A Victim of Circumstances


Gen. 12:11-20; 16:1-16; 20:1-18; 21:2-21


Before us are three of the most unusual circumstances in the life of Abraham. Abraham is such a man of faith that Paul calls him "Abraham the believer" or "Abraham the faith-er." Yet in spite of this title, in these 3 passages the last thing that Abraham demonstrates is faith. Abraham is going to have good reasons for doing what he does; however, these reasons are definitely not operating out of faith. Instead, his reasons are operating out of fear, the enemy of faith. Because of his fears, Abraham will almost allow circumstances to destroy the promise God had given him when he left Ur of the Chaldeans.


Pharaoh (12:11-20)

11 It came about when he came near to Egypt, that he said to Sarai his wife, "See now, I know that you are a beautiful woman; 12 and when the Egyptians see you, they will say, 'This is his wife'; and they will kill me, but they will let you live. 13 "Please say that you are my sister so that it may go well with me because of you, and that I may live on account of you." 14 It came about when Abram came into Egypt, the Egyptians saw that the woman was very beautiful. 15 Pharaoh's officials saw her and praised her to Pharaoh; and the woman was taken into Pharaoh's house. 16 Therefore he treated Abram well for her sake; and gave him sheep and oxen and donkeys and male and female servants and female donkeys and camels. 17 But the LORD struck Pharaoh and his house with great plagues because of Sarai, Abram's wife. 18 Then Pharaoh called Abram and said, "What is this you have done to me? Why did you not tell me that she was your wife? 19 "Why did you say, 'She is my sister,' so that I took her for my wife? Now then, here is your wife, take her and go." 20 Pharaoh commanded his men concerning him; and they escorted him away, with his wife and all that belonged to him.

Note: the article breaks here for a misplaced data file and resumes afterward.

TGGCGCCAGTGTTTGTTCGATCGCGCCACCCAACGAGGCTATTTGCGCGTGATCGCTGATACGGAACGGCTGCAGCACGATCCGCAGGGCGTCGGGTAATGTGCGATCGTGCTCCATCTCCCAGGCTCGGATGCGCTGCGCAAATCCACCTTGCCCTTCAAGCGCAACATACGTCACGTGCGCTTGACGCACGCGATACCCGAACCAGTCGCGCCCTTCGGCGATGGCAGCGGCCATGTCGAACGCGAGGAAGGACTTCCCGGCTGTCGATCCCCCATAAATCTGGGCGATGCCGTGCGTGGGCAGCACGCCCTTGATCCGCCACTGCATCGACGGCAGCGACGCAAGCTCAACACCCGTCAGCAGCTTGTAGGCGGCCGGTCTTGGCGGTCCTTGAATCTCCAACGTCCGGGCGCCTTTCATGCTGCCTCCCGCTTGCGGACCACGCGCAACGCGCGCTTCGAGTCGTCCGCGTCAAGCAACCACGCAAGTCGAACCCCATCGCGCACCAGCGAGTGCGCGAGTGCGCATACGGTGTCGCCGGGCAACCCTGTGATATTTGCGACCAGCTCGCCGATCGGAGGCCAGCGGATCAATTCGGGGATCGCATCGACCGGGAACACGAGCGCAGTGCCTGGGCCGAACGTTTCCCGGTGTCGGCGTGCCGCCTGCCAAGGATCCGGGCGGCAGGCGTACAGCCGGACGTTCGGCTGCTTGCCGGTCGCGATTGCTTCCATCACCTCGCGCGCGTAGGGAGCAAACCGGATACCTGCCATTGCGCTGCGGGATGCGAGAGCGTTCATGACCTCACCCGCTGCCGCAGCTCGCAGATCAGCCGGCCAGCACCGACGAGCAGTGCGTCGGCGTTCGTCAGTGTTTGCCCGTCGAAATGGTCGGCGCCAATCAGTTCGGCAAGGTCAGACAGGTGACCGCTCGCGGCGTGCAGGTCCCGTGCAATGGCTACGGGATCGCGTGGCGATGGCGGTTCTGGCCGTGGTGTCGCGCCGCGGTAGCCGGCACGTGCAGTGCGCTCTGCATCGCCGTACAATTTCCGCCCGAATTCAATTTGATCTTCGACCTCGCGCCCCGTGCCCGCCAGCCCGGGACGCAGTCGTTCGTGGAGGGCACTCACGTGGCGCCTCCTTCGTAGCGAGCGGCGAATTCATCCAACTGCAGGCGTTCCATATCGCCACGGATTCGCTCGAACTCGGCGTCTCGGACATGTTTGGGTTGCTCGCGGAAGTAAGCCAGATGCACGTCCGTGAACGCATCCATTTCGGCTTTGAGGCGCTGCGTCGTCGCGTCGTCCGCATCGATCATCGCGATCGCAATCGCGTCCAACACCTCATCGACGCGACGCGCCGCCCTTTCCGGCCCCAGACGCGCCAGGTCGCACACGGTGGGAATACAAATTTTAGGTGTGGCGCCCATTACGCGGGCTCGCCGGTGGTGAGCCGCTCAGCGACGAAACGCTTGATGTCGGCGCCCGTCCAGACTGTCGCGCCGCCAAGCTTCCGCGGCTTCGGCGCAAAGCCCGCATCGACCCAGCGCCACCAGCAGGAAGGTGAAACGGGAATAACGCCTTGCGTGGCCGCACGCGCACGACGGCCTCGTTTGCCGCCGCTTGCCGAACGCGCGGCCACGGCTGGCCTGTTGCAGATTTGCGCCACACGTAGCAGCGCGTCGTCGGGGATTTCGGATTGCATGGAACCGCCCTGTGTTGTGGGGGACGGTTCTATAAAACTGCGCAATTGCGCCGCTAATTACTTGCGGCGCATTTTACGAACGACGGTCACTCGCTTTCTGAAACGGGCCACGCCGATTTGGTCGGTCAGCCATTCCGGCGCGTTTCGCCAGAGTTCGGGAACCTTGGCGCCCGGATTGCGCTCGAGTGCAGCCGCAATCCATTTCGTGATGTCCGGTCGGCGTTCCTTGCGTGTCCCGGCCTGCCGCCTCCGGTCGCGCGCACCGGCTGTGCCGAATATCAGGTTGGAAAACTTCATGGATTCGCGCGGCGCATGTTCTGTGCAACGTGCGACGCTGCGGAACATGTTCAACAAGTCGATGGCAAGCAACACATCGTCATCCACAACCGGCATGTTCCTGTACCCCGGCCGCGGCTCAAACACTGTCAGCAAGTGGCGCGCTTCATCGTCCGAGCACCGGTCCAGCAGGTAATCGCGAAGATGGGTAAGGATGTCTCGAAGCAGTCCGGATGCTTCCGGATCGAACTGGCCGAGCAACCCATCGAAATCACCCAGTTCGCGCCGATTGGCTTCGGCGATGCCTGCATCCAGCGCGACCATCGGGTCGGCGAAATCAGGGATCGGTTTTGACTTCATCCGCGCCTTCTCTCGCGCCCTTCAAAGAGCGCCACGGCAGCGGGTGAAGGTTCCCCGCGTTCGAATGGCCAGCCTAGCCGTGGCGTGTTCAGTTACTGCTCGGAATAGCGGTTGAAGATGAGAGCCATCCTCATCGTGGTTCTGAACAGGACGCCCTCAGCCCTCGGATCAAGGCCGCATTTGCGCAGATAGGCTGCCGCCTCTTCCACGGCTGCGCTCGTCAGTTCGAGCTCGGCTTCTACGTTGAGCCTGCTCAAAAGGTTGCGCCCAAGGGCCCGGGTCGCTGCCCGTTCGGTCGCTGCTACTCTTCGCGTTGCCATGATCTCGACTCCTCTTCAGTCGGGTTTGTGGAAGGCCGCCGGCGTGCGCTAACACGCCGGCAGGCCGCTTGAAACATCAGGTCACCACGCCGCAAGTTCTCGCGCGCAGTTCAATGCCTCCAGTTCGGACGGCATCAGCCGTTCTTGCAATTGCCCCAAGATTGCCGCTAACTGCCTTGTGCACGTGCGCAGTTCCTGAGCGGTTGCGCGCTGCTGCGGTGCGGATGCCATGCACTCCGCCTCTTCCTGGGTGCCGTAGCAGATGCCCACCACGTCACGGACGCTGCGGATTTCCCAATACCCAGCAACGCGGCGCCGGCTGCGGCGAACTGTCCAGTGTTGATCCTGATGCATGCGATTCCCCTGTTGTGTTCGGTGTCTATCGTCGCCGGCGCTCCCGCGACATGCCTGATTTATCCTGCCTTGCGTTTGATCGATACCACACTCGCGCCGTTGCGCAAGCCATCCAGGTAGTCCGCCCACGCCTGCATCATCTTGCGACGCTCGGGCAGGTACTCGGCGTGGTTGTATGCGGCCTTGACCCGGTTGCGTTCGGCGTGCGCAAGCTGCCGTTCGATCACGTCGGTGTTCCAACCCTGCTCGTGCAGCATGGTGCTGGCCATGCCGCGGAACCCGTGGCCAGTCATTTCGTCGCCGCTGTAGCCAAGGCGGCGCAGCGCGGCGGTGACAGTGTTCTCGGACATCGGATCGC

Why does Abraham want Sarah to tell the Egyptians that she is Abraham's sister (11-13)?

Now Sarah technically was not lying. The truth is that Abraham and Sarah were half-brother and half-sister, having the same father (Terah) but different mothers (Gen. 20:12). (This last bit of information may explain a whole lot.) But "technically" not lying is the same thing as lying. Abraham and Sarah were a lot closer than just brother/sister--and Abraham knew it. He was just trying to save his own skin.

When Pharaoh hears of Sarah's beauty (remember she is at least 65 years old at this time), what does Pharaoh do (12:15)?

How does Pharaoh show his appreciation to Abraham for Sarah (12:16)?

How does God feel about all of this (12:17)?

When Pharaoh discovers the truth, at first he rebukes Abraham. Does he make Abraham return all the goods he had given him previously (12:20)?